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All but four of the top 15 companies had double-digit year-over-year growth in 1H18. Moreover, seven companies had ≥20% growth, including the five big memory suppliers (Samsung, SK Hynix, Micron, Toshiba/Toshiba Memory, and Western Digital/SanDisk) as well as Nvidia and ST.
The top-15 ranking includes one pure-play foundry (TSMC) and four fabless companies. If TSMC were excluded from the top-15 ranking, U.S.-based Apple would have been ranked in the 15th position. Apple is an anomaly in the top company ranking with regards to major semiconductor suppliers. The company designs and uses its processors only in its own products—there are no sales of the company’s MPUs to other system makers. IC Insights estimates that Apple’s custom ARM-based SoC processors and other custom devices had a “sales value” of $3.5 billion in 1H18.
IC Insights includes foundries in the top-15 semiconductor supplier ranking since it has always viewed the ranking as a top supplier list, not a marketshare ranking, and realizes that in some cases the semiconductor sales are double counted. With many of our clients being vendors to the semiconductor industry (supplying equipment, chemicals, gases, etc.), excluding large IC manufacturers like the foundries would leave significant “holes” in the list of top semiconductor suppliers. Foundries and fabless companies are identified in the Figure. In the April Update to The McClean Report, marketshare rankings of IC suppliers by product type were presented and foundries were excluded from these listings.
Overall, the top-15 list shown in Figure 1 is provided as a guideline to identify which companies are the leading semiconductor suppliers, whether they are IDMs, fabless companies, or foundries.
In May 2018, Toshiba completed the $18.0 billion sale of its memory IC business to the Bain Capital-led consortium. Toshiba then repurchased a 40.2% share of the business. The Bain consortium goes by the name of BCPE Pangea and the group owns 49.9% of Toshiba Memory Corporation (TMC). Hoya Corp. owns the remaining 9.9% of TMC’s shares. The new owners have plans for an IPO within three years. Bain has said it plans to support the business in pursing M&A targets, including potentially large deals.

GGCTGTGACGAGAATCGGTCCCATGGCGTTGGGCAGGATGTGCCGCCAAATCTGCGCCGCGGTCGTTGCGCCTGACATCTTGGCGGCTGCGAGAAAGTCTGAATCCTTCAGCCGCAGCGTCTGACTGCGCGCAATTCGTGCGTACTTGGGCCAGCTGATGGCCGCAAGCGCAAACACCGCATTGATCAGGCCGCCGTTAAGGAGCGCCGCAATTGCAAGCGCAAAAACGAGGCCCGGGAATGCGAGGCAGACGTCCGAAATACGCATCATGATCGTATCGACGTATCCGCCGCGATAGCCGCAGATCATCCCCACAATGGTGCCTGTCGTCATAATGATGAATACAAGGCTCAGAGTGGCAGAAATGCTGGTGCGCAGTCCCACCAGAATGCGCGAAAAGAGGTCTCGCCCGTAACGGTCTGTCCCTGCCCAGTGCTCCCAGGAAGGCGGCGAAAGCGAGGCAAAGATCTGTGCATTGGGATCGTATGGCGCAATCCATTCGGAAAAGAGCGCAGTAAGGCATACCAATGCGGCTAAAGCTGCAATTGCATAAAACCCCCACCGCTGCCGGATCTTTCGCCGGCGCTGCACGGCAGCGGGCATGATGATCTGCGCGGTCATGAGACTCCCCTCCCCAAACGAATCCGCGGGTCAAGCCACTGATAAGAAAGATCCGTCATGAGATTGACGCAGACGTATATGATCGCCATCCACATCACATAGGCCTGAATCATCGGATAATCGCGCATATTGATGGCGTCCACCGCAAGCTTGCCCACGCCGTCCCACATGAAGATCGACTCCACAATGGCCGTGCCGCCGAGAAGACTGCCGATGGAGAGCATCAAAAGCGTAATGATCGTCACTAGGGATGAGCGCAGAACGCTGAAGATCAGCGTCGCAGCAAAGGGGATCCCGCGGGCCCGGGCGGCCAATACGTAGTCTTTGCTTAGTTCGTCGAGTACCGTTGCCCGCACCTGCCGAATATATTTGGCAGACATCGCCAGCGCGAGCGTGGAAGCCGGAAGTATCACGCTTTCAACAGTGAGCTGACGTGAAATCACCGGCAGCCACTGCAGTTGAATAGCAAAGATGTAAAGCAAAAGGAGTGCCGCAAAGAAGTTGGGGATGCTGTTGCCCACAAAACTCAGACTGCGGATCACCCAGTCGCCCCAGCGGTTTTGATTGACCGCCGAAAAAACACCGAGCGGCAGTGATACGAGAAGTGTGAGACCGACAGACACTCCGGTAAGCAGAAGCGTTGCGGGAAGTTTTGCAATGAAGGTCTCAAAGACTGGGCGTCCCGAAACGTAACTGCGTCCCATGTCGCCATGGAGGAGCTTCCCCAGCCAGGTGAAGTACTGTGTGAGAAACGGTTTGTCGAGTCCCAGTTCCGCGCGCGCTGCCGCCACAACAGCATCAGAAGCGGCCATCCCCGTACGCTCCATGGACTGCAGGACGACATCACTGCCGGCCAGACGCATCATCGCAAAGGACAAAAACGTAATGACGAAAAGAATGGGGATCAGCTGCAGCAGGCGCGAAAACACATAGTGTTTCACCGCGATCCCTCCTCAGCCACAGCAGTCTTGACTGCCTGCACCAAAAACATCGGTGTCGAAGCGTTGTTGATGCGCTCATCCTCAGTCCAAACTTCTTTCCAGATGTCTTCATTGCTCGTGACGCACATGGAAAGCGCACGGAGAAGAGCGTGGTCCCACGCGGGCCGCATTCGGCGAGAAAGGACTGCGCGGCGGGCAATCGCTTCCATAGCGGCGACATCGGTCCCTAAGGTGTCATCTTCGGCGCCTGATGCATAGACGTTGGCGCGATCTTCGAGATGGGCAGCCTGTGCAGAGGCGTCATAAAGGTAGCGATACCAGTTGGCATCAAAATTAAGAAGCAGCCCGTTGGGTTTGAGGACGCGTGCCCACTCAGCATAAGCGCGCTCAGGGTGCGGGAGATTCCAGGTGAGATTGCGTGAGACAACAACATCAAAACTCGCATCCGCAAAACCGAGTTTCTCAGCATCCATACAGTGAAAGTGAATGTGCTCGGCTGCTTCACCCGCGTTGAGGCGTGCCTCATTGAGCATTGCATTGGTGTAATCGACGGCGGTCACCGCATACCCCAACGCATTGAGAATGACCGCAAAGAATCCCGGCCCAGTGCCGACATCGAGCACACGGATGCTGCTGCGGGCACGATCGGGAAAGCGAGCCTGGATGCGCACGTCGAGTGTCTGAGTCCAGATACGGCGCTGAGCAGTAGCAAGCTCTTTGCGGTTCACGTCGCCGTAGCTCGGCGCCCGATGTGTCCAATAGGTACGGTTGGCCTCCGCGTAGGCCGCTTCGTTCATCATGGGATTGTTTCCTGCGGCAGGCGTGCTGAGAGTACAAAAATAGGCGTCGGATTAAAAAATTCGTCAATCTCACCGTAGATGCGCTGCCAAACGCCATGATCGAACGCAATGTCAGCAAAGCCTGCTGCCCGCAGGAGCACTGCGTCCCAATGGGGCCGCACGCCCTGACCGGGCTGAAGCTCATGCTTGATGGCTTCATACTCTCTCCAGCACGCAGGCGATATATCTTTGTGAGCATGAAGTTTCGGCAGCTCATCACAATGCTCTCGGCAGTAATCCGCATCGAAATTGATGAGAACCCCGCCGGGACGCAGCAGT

As a result of the sale of Toshiba’s memory business, the 2Q18 sales results shown in Figure 1 include the combined sales of the remaining semiconductor products at Toshiba (e.g., Discrete devices and System LSIs) and the new Toshiba Memory’s NAND flash sales.
In total, the top-15 semiconductor companies’ sales surged by 24% in 1H18 compared to 1H17, four points higher than the total worldwide semiconductor industry 1H18/1H17 increase of 20%. Amazingly, the Big 3 memory suppliers—Samsung, SK Hynix, and Micron, each registered greater than 35% year-over-year growth in 1H18. Fourteen of the top-15 companies had sales of at least $4.0 billion in 1H18, three companies more than in 1H17. As shown, it took just over $3.7 billion in sales just to make it into the 1H18 top-15 semiconductor supplier list.
Intel was the number one ranked semiconductor supplier in 1Q17 but lost its lead spot to Samsung in 2Q17 as well as in the full-year 2017 ranking, a position it had held since 1993. With the continuation of the strong surge in the DRAM and NAND flash markets over the past year, Samsung went from having only 1% more total semiconductor sales than Intel in 1H17 to having 22% more semiconductor sales than Intel in 1H18!
It is interesting to note that memory devices are forecast to represent 84% of Samsung’s semiconductor sales in 2018, up three points from 81% in 2017 and up 13 points from 71% just two years earlier in 2016. Moreover, the company’s non-memory sales in 2018 are expected to be only $13.5 billion, up 8% from 2017’s non-memory sales level of $12.5 billion. In contrast, Samsung’s memory sales are forecast to be up 31% this year and reach $70.0 billion.
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